Smoking your Holiday Turkey

With Thanksgiving right around the corner, it’s time to start putting together your holiday menu. It goes without saying that the focal point of that meal will be the beautiful, perfectly browned turkey in the center of your table. Since everyone will be looking forward to that first bite of turkey, really give them a gift by smoking it. When you smoke a turkey, you do so slowly at a low, indirect temperature. This allows for the meat to become more tender and absorb all the delicious smoke flavor along with the seasonings and spices you add.  Smoking your turkey is easier than you think. My video walks you through the entire process from setting up your smoker, to preparing your bird. Trust me, your family and friends will be requesting a smoked turkey more than once a year!

What are your thoughts? (36)

11.28.14

Chris G

Kevin,
Just stopping by to thank you for your video! With the help of your video I was able to smoke our bird on a Weber kettle 22.5 and it was amazing.

I found maintaining a constant temp was a bit of a challenge but overall I was able to keep the temps in the range of 250-300. My 18lb turkey was done in about 5 1/2 hours.

The skin ended up being black, which made me nervous (it tasted good though). I used a cheesecloth for the first 2.5 hours...what adjustment could I make to ensure a brown skin next time?

Thanks
Chris

11.28.14

Kevin Kolman

Hi Chris,

Glad you liked the video and that you learned some new turkey tips. Next time, you can leave the cheese cloth on the turkey for a little longer. Also, be sure the cheese cloth is wet. The black color is very much controlled by the amount of smoke in the unit. Keep us posted on how the next one turns out.

Happy Grilling!
-Kevin

11.27.14

David K

Hi Kevin,
I am using a WSM to smoke my turkey this year but I was going to use my A-Maze-N smoker tray instead of chunks. In addition, the temperature forecast is to be in the high teens to low 20's during my smoking window. Any advice would be greatly appreciated.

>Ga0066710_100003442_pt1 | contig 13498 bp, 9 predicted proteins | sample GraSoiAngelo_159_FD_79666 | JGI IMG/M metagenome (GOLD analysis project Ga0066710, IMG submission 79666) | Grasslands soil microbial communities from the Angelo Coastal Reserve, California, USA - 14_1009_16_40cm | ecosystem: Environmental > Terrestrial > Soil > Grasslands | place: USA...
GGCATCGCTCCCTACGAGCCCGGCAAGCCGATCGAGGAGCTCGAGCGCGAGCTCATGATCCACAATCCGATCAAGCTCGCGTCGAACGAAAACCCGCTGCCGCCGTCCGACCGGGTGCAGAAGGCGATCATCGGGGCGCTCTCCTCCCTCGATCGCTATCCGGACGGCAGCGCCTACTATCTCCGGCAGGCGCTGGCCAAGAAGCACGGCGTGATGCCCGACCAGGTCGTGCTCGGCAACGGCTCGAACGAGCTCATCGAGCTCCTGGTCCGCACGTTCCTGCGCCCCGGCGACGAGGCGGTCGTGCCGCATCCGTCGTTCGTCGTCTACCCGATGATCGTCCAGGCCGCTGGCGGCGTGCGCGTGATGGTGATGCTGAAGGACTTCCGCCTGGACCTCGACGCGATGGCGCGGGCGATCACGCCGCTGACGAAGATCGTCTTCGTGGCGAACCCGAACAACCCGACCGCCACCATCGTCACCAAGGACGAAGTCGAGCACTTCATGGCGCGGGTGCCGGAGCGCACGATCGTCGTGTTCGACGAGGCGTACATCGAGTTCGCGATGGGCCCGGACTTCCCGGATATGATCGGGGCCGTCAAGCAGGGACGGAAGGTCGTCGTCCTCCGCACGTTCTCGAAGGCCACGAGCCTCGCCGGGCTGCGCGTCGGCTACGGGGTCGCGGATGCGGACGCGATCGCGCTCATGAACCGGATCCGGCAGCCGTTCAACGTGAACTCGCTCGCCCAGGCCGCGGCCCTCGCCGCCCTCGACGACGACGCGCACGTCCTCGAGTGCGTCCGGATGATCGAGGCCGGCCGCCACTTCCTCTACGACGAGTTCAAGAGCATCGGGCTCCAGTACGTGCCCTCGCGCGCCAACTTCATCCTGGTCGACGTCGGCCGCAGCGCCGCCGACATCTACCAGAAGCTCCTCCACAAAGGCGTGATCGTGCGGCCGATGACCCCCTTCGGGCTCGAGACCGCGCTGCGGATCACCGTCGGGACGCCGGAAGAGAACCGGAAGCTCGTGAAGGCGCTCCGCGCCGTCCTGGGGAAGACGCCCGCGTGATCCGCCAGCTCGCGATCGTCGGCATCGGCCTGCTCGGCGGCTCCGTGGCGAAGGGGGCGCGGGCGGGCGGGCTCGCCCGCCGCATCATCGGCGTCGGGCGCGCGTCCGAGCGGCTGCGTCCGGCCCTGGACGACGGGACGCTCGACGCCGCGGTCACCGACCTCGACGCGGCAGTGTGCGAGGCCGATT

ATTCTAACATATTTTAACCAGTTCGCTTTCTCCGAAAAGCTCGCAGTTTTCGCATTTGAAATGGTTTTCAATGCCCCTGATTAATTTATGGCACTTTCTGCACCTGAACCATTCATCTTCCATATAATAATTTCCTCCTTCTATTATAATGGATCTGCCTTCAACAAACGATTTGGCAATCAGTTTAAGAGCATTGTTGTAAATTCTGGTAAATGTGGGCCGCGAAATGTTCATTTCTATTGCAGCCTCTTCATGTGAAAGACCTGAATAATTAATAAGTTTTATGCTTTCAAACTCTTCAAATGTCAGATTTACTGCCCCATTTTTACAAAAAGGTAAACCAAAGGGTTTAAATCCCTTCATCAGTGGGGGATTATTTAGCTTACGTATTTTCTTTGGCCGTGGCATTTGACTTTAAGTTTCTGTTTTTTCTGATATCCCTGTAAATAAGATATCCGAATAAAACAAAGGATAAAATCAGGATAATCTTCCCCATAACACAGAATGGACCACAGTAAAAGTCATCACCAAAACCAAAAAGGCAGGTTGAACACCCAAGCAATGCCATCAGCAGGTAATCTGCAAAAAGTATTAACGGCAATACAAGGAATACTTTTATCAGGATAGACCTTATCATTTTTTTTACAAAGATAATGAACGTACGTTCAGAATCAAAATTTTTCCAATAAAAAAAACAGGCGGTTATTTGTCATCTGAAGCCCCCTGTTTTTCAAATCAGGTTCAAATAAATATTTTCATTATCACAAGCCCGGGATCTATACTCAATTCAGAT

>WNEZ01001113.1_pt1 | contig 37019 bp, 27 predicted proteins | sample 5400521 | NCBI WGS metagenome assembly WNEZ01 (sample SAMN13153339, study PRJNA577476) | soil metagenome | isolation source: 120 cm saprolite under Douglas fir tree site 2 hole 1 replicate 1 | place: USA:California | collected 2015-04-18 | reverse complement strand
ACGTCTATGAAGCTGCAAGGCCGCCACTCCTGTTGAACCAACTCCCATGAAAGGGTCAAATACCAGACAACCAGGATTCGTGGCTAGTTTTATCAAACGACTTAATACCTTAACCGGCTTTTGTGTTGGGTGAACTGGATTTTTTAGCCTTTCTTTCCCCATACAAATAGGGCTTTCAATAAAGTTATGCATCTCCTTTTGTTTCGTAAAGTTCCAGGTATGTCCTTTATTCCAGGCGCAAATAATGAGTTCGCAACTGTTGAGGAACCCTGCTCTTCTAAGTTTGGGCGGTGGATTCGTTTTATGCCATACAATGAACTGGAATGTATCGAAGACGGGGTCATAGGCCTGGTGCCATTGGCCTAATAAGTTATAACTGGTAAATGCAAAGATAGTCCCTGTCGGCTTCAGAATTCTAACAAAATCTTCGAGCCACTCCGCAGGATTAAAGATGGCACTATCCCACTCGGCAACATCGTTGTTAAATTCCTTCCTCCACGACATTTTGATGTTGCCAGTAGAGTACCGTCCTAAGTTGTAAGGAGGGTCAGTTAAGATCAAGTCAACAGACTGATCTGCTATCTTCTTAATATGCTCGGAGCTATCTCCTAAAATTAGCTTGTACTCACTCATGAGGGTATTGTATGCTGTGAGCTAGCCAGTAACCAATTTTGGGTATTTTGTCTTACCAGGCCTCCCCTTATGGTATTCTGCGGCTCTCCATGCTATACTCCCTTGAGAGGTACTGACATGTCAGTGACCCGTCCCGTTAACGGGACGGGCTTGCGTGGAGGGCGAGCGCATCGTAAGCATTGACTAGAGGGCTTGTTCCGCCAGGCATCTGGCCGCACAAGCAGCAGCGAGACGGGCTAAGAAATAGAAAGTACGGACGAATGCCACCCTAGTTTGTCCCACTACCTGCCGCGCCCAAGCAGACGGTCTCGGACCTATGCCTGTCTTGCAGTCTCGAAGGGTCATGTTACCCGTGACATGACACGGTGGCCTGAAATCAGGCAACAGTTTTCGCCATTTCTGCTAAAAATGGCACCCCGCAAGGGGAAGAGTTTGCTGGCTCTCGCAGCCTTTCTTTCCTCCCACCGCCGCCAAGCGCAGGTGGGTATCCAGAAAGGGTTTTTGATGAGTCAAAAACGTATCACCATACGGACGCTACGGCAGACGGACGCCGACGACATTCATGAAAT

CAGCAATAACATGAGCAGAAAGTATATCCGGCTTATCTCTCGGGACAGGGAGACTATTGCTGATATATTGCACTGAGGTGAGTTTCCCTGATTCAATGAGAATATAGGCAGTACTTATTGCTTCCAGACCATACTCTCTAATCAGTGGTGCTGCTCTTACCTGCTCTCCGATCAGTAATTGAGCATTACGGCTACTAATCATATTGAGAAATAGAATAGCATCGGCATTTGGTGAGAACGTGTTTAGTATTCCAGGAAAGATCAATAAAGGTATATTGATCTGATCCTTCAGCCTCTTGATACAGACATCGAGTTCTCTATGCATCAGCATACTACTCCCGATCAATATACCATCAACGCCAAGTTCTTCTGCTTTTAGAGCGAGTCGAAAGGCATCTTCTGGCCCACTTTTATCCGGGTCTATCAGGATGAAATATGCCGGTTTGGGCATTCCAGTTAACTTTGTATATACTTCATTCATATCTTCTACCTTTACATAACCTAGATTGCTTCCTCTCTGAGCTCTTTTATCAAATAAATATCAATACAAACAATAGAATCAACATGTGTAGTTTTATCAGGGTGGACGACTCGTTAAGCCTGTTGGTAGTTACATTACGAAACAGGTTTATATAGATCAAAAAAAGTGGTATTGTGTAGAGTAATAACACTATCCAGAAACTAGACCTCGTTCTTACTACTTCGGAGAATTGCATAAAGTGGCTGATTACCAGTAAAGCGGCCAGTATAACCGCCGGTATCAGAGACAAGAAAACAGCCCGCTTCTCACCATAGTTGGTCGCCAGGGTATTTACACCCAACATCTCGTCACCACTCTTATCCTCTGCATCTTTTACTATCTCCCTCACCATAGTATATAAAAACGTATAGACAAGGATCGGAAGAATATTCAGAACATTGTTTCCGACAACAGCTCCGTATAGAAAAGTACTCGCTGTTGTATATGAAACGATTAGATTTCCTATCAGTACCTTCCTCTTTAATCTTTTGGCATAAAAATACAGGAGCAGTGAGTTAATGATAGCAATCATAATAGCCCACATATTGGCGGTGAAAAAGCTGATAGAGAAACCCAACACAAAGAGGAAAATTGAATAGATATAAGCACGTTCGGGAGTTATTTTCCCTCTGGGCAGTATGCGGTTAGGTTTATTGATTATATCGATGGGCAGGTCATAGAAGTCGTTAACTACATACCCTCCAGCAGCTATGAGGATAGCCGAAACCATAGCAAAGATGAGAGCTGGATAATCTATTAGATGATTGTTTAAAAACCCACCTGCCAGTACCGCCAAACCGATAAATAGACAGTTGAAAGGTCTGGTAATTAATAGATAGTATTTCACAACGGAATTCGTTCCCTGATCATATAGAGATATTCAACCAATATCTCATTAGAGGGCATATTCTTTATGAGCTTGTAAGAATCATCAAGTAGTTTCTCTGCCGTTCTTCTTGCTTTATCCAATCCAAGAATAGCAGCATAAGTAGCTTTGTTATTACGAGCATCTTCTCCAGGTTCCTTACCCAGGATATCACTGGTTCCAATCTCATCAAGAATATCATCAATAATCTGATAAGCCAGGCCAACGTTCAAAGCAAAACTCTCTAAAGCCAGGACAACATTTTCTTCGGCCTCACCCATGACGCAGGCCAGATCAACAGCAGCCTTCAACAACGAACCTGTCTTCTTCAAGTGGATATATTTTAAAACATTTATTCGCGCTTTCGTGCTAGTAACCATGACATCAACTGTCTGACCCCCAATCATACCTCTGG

David K

11.26.14

Kevin Kolman

Hi David,

Try using at least a chimney and a half of unlit coals with a half chimney of lit coals on top when starting the unit. This will ensure you do not run out of fuel. Also, do not forget to set timers and stay disciplined with watching them. The more you open that lid, the more the temperature will be driven down. Lastly, be sure to check the temperature of your bird half way though the process to be sure you are on the right track. Most important, enjoy!

Happy Grilling!
-Kevin

11.27.14

Aaron K

Hi Kevin, smoking a turkey on the Weber 22.5 Smoker. I like the video and have done a brine with apples, oranges, and onions inside while using a moistened cheese cloth for the first half. Do I need to flip turkey at all during the smoke? Thanks Kevin!!

11.26.14

Kevin Kolman

Hi Aaron,

It sounds like you are on the right track. Try cooking the bird upside down for the first half and then flipping it half way through. This should give you great results, but the flip is optional. Either way, be sure to remove the cheese cloth half way though. Hope this helps!

Happy Grilling!
-Kevin

11.26.14

Jim C

Hi Kevin,

I have an 18 1/2" Weber Smokey Mountain Smoker which I got for my birthday earlier this year. I love it! I am planning to smoke a 14 lb turkey tomorrow. My first time smoking a turkey. I have a question regarding brining. My turkey has an 8% solution in it. Should I still brine it? I can't wait to get it going!

Thanks,
Jim

11.26.14

Kevin Kolman

Hi Jim,

Now that is a great birthday present! Lucky you! Yes, you can still brine the turkey. It will increase moisture and flavor. Try to plan for about 15-18 minutes per pound when you smoke at around 275-300 degrees. If you have any questions on Thanksgiving, you can find me on Facebook at Kevin's Backyard.

Happy Grilling!
-Kevin

11.26.14

Mike H

Kevin,

I plan on using my WSM to cook a brined 20 lb. turkey, but I'm only using charcoal (no wood chips as we don't want smoked turkey). Should I still use the cheese cloth for half the cooking time or is that just to keep the smoke from turning the turkey skin too dark when using wood chips.

Thanks,

Mike

11.26.14

Kevin Kolman

Hi Mike,